You can begin seeing what we mean in our first chart, which adds the contributions from U.S. individuals and institutions, individuals such as people who own savings bonds, to institutions, which includes banks, private pension and retirement funds and the Federal Reserve, to the contributions of the U.S. Treasury "borrowing" money from other federal government entities, such as military and civilian government retirement funds and Social Security.

Here, we see that the relative amounts of the U.S. national debt owned by U.S. entities has not grown anywhere near as fast over much of the past decade as the portions owned by foreign powers.

That's especially true for U.S. government pension plans and Social Security, whose ownership of the U.S. national debt has grown at a steady pace over the past decade. By contrast, we see an explosion in the amount of U.S. debt held by all other entities, especially beginning after August 2008 as the financial crisis of that year began.

Our next chart maps the percentage share of the U.S. national debt for each of the indicated debt holders for each month from March 2000 through December 2010 (we're limited to only going back to March 2000 by the U.S. Treasury's available foreign-owned debt data. The percentages shown on the chart indicate each debt holders relative percentage share of the entire U.S. national debt in March 2000 and in December 2010.
Major Holders of U.S. National Debt by Percentage of Debt Held, March 2000 through December 2010

What we see here is that the portion of the U.S. national debt owned by U.S. persons and entities has fallen from the levels of March 2000, while the percentage share held by foreign entities has risen through December 2010. This outcome indicates that the relative economic power of the U.S. has slipped during the period from March 2000 through December 2010, and most dramatically following August 2008.

What's particularly disturbing is that the U.S. trade deficit with China has fallen since August 2008, which means that China's growing share of the U.S. national debt in the time since is not being driven by that nation's trade surplus with the United States and the need to balance the books of that international trade. Instead, it would appear that China's increasing ownership share of the U.S. national debt is aimed at effectively propping up the U.S. government and its spending.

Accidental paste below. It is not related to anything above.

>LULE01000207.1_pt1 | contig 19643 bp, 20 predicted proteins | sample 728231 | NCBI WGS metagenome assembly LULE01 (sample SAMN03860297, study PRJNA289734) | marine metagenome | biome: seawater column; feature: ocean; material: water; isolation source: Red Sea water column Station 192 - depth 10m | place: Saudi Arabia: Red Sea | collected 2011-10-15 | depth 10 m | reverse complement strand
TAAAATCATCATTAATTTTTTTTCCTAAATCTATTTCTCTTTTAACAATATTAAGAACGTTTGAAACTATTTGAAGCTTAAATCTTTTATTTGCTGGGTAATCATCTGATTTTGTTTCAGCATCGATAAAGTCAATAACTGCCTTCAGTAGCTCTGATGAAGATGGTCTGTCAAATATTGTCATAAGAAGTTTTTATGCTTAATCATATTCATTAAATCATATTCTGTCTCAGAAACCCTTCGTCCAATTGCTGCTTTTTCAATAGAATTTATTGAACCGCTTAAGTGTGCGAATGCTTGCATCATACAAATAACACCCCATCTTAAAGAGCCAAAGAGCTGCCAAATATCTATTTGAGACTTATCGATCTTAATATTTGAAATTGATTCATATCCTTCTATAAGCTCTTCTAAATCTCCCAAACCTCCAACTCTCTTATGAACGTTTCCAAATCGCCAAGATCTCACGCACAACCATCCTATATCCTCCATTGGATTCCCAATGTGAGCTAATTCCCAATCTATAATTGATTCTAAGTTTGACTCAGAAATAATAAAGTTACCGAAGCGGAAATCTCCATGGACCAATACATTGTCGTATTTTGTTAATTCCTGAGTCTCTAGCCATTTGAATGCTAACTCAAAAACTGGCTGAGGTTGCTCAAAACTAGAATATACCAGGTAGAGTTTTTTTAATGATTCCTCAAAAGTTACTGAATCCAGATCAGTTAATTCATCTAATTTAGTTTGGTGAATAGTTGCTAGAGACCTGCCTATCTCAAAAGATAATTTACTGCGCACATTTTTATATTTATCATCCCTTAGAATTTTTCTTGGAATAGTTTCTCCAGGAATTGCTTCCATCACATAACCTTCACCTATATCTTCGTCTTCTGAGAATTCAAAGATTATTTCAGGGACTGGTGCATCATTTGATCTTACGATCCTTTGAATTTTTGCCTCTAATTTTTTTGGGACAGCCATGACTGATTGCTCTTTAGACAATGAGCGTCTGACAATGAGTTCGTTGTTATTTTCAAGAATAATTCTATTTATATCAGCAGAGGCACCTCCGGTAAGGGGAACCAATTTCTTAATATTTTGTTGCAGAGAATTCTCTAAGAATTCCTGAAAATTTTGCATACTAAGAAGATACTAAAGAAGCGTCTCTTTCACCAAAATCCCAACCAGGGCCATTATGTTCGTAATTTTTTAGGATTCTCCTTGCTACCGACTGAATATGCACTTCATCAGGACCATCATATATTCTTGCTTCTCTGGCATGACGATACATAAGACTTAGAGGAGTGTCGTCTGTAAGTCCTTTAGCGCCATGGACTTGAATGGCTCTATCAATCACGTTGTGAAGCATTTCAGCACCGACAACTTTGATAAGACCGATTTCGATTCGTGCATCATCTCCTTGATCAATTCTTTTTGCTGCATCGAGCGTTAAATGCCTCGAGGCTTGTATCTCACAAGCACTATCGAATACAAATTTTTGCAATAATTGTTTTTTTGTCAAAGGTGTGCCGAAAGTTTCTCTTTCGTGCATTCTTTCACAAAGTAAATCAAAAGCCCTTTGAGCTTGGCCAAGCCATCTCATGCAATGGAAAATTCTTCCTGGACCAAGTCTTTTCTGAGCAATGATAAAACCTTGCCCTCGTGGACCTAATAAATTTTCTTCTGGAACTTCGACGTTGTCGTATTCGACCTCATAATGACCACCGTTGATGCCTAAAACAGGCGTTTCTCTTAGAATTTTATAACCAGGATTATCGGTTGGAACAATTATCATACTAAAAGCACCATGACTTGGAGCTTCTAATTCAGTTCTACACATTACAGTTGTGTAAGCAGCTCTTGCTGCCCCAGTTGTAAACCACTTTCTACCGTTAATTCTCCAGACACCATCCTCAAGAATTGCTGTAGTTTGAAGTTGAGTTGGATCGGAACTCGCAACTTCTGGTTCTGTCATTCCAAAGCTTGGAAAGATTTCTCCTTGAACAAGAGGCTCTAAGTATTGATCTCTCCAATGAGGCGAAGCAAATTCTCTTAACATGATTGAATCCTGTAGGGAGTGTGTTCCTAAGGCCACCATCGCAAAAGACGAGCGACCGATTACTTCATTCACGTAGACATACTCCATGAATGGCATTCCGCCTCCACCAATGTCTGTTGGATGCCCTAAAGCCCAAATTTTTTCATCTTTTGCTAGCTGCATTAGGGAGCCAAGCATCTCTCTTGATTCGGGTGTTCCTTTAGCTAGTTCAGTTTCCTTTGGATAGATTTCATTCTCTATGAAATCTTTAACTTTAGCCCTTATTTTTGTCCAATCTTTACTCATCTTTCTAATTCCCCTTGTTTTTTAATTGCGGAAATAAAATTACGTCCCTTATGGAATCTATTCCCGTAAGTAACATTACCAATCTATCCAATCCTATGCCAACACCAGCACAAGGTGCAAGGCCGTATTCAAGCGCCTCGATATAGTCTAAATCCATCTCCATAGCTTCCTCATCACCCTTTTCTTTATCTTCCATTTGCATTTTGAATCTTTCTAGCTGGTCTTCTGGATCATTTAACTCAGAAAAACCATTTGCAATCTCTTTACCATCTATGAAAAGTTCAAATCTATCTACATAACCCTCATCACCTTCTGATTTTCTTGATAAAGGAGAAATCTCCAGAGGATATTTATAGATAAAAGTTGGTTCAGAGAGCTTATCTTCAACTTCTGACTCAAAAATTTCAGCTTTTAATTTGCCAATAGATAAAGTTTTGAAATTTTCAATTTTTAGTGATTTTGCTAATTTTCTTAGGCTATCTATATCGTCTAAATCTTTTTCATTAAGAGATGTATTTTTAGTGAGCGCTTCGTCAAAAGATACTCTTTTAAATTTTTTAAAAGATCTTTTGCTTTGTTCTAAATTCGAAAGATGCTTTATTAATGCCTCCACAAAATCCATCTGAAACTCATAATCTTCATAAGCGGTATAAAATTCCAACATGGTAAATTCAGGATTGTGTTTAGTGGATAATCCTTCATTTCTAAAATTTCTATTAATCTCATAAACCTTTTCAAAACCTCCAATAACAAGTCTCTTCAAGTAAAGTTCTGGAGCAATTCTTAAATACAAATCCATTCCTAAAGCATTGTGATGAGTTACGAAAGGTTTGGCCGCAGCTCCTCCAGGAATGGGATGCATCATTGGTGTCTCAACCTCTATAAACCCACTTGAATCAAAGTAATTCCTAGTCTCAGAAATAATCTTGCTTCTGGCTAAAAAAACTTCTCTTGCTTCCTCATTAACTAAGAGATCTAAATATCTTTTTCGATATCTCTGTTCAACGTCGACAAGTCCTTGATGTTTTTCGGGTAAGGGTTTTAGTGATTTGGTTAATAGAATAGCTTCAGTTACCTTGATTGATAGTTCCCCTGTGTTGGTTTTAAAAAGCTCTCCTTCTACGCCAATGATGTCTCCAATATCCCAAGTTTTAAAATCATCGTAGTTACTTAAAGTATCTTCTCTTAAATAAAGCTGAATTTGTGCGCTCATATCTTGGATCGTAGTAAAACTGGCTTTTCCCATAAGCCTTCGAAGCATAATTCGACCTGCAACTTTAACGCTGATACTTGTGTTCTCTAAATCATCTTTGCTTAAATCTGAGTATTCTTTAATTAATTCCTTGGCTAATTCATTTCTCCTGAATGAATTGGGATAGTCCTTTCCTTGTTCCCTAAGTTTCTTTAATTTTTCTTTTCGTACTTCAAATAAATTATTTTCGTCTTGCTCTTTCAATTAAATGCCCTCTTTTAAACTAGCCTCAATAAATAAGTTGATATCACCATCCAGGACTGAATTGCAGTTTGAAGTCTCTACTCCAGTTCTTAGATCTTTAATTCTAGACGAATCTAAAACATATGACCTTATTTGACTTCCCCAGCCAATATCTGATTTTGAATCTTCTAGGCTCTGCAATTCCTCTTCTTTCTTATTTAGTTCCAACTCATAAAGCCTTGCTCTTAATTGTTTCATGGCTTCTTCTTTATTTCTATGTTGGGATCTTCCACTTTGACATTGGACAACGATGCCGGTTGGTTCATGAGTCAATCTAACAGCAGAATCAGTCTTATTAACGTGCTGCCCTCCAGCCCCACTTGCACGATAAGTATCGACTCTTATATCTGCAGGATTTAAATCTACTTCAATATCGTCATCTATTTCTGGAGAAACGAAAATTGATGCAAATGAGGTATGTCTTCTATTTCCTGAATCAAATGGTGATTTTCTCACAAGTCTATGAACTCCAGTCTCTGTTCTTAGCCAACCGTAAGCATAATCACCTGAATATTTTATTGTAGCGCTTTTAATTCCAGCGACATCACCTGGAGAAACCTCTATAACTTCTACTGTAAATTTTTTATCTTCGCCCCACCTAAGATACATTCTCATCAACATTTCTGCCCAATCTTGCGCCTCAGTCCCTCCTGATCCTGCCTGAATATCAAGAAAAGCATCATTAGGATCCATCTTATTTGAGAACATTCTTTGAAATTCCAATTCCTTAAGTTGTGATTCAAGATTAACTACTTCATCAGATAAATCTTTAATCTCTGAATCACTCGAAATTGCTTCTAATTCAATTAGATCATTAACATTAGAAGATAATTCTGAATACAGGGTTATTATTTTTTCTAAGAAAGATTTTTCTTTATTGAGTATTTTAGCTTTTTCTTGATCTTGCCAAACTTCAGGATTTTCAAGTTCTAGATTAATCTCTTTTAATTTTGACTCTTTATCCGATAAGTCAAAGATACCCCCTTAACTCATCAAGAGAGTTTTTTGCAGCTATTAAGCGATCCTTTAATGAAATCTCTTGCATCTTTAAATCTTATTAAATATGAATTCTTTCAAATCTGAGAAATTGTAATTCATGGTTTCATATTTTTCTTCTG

Why China would desire to acquire U.S. debt in excess of what it would seem to need to balance its books to support its international trade is an exercise we'll leave to others. We'll simply observe that they likely believe the policy to be to their advantage in enhancing their relative status with respect to the United States, and so far, there are several indications that suggest that China's enhanced status is being recognized at the highest level.
Government Spending-major-holders-us-national-debt-mar-2000-dec-2010.jpg 

Government Spending-major-holders-us-national-debt-pct-share-debt-held-mar-2000-dec-2010.jpg 

__________________

Reply With Quote
Reply

Go Back   CityProfile.com Forum - Local City and State Discussion Forums > General Discussion > National Politics / Debate
Bookmark this Page!

Thread Tools Search this Thread
Search this Thread:

Advanced Search
Display Modes


Suggested Threads

Powered by vBadvanced CMPS v3.2.3

Powered by vBulletin® Version 3.8.8 Beta 1
Copyright ©2000 - 2017, vBulletin Solutions, Inc.